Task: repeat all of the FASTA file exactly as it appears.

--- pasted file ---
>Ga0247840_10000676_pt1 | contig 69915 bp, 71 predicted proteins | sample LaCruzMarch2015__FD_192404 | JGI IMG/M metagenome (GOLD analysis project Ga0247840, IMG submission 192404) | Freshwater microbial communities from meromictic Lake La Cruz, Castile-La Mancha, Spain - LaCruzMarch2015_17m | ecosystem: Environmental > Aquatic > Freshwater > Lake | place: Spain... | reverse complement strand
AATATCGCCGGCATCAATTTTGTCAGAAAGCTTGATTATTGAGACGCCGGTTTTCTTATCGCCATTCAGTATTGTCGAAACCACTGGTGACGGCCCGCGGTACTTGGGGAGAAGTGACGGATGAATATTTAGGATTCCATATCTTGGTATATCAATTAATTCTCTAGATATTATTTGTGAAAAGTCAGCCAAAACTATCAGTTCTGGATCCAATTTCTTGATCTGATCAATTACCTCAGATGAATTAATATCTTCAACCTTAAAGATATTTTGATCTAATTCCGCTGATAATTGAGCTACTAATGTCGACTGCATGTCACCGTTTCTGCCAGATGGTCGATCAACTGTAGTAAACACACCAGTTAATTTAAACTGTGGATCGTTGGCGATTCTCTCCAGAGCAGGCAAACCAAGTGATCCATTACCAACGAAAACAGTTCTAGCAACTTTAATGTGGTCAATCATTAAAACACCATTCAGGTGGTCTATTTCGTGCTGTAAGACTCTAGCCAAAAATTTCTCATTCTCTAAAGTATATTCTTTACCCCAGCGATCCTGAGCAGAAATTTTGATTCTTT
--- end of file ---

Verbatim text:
>Ga0247840_10000676_pt1 | contig 69915 bp, 71 predicted proteins | sample LaCruzMarch2015__FD_192404 | JGI IMG/M metagenome (GOLD analysis project Ga0247840, IMG submission 192404) | Freshwater microbial communities from meromictic Lake La Cruz, Castile-La Mancha, Spain - LaCruzMarch2015_17m | ecosystem: Environmental > Aquatic > Freshwater > Lake | place: Spain... | reverse complement strand
AATATCGCCGGCATCAATTTTGTCAGAAAGCTTGATTATTGAGACGCCGGTTTTCTTATCGCCATTCAGTATTGTCGAAACCACTGGTGACGGCCCGCGGTACTTGGGGAGAAGTGACGGATGAATATTTAGGATTCCATATCTTGGTATATCAATTAATTCTCTAGATATTATTTGTGAAAAGTCAGCCAAAACTATCAGTTCTGGATCCAATTTCTTGATCTGATCAATTACCTCAGATGAATTAATATCTTCAACCTTAAAGATATTTTGATCTAATTCCGCTGATAATTGAGCTACTAATGTCGACTGCATGTCACCGTTTCTGCCAGATGGTCGATCAACTGTAGTAAACACACCAGTTAATTTAAACTGTGGATCGTTGGCGATTCTCTCCAGAGCAGGCAAACCAAGTGATCCATTACCAACGAAAACAGTTCTAGCAACTTTAATGTGGTCAATCATTAAAACACCATTCAGGTGGTCTATTTCGTGCTGTAAGACTCTAGCCAAAAATTTCTCATTCTCTAAAGTATATTCTTTACCCCAGCGATCCTGAGCAGAAATTTTGATTCTTT